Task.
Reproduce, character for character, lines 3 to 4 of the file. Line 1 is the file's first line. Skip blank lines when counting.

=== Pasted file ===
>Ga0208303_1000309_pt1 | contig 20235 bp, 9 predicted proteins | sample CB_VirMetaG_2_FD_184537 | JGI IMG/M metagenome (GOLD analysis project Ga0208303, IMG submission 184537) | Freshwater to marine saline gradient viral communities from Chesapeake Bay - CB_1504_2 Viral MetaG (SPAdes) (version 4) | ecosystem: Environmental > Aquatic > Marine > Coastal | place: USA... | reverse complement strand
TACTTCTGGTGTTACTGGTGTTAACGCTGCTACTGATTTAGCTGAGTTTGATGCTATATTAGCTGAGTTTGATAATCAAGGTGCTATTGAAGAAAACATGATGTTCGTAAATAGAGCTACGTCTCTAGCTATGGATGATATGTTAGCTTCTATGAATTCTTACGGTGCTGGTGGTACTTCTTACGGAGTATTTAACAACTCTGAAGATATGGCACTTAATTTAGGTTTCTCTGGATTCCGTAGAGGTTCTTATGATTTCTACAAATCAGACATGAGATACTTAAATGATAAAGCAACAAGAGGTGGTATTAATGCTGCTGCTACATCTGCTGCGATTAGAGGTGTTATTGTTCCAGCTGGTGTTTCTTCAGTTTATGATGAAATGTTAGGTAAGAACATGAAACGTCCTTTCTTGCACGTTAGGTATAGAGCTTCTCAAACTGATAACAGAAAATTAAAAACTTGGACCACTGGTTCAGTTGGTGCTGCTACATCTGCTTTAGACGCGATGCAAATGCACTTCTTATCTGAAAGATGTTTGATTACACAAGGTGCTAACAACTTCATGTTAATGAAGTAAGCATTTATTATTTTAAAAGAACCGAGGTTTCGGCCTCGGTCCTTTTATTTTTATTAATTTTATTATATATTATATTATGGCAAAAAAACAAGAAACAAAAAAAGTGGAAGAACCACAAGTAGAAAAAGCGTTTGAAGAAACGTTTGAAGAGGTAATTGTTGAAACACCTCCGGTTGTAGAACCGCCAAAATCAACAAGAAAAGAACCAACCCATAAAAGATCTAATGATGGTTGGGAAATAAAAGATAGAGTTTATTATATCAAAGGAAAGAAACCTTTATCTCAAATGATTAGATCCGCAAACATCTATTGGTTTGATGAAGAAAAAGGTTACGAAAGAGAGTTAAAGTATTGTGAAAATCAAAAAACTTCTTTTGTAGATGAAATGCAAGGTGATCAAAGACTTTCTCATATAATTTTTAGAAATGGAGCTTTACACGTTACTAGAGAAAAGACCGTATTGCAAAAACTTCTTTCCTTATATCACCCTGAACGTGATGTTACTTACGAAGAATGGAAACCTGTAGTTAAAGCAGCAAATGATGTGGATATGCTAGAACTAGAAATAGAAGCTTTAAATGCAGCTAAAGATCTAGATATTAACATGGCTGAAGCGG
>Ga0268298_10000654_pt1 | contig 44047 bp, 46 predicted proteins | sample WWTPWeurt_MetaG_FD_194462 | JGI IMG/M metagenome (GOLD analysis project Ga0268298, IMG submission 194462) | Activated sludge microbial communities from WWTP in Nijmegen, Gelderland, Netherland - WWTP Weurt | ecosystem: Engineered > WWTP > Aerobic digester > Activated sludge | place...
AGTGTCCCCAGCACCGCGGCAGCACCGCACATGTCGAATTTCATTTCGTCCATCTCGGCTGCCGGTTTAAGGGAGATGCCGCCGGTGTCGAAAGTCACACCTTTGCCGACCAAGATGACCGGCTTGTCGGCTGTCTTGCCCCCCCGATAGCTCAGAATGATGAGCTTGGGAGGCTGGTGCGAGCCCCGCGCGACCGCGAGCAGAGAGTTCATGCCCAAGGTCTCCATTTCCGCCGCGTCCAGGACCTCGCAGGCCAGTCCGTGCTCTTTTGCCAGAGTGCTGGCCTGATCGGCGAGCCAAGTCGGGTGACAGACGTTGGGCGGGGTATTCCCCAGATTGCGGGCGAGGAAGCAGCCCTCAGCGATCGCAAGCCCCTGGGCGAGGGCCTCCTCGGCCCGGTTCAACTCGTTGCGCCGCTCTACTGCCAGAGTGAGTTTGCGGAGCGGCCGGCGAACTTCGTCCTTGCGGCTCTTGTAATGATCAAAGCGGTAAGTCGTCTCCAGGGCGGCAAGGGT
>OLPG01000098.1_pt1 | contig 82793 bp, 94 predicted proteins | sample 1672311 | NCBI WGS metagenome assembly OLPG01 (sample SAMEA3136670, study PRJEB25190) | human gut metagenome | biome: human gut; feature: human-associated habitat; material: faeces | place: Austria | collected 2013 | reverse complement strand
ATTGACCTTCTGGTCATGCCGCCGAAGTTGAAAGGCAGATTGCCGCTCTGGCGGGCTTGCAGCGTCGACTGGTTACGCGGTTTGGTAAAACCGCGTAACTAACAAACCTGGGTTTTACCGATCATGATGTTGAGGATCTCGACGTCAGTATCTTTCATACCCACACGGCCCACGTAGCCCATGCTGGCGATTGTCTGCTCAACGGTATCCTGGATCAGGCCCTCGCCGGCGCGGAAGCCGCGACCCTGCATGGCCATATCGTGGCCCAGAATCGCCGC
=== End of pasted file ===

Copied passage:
>Ga0268298_10000654_pt1 | contig 44047 bp, 46 predicted proteins | sample WWTPWeurt_MetaG_FD_194462 | JGI IMG/M metagenome (GOLD analysis project Ga0268298, IMG submission 194462) | Activated sludge microbial communities from WWTP in Nijmegen, Gelderland, Netherland - WWTP Weurt | ecosystem: Engineered > WWTP > Aerobic digester > Activated sludge | place...
AGTGTCCCCAGCACCGCGGCAGCACCGCACATGTCGAATTTCATTTCGTCCATCTCGGCTGCCGGTTTAAGGGAGATGCCGCCGGTGTCGAAAGTCACACCTTTGCCGACCAAGATGACCGGCTTGTCGGCTGTCTTGCCCCCCCGATAGCTCAGAATGATGAGCTTGGGAGGCTGGTGCGAGCCCCGCGCGACCGCGAGCAGAGAGTTCATGCCCAAGGTCTCCATTTCCGCCGCGTCCAGGACCTCGCAGGCCAGTCCGTGCTCTTTTGCCAGAGTGCTGGCCTGATCGGCGAGCCAAGTCGGGTGACAGACGTTGGGCGGGGTATTCCCCAGATTGCGGGCGAGGAAGCAGCCCTCAGCGATCGCAAGCCCCTGGGCGAGGGCCTCCTCGGCCCGGTTCAACTCGTTGCGCCGCTCTACTGCCAGAGTGAGTTTGCGGAGCGGCCGGCGAACTTCGTCCTTGCGGCTCTTGTAATGATCAAAGCGGTAAGTCGTCTCCAGGGCGGCAAGGGT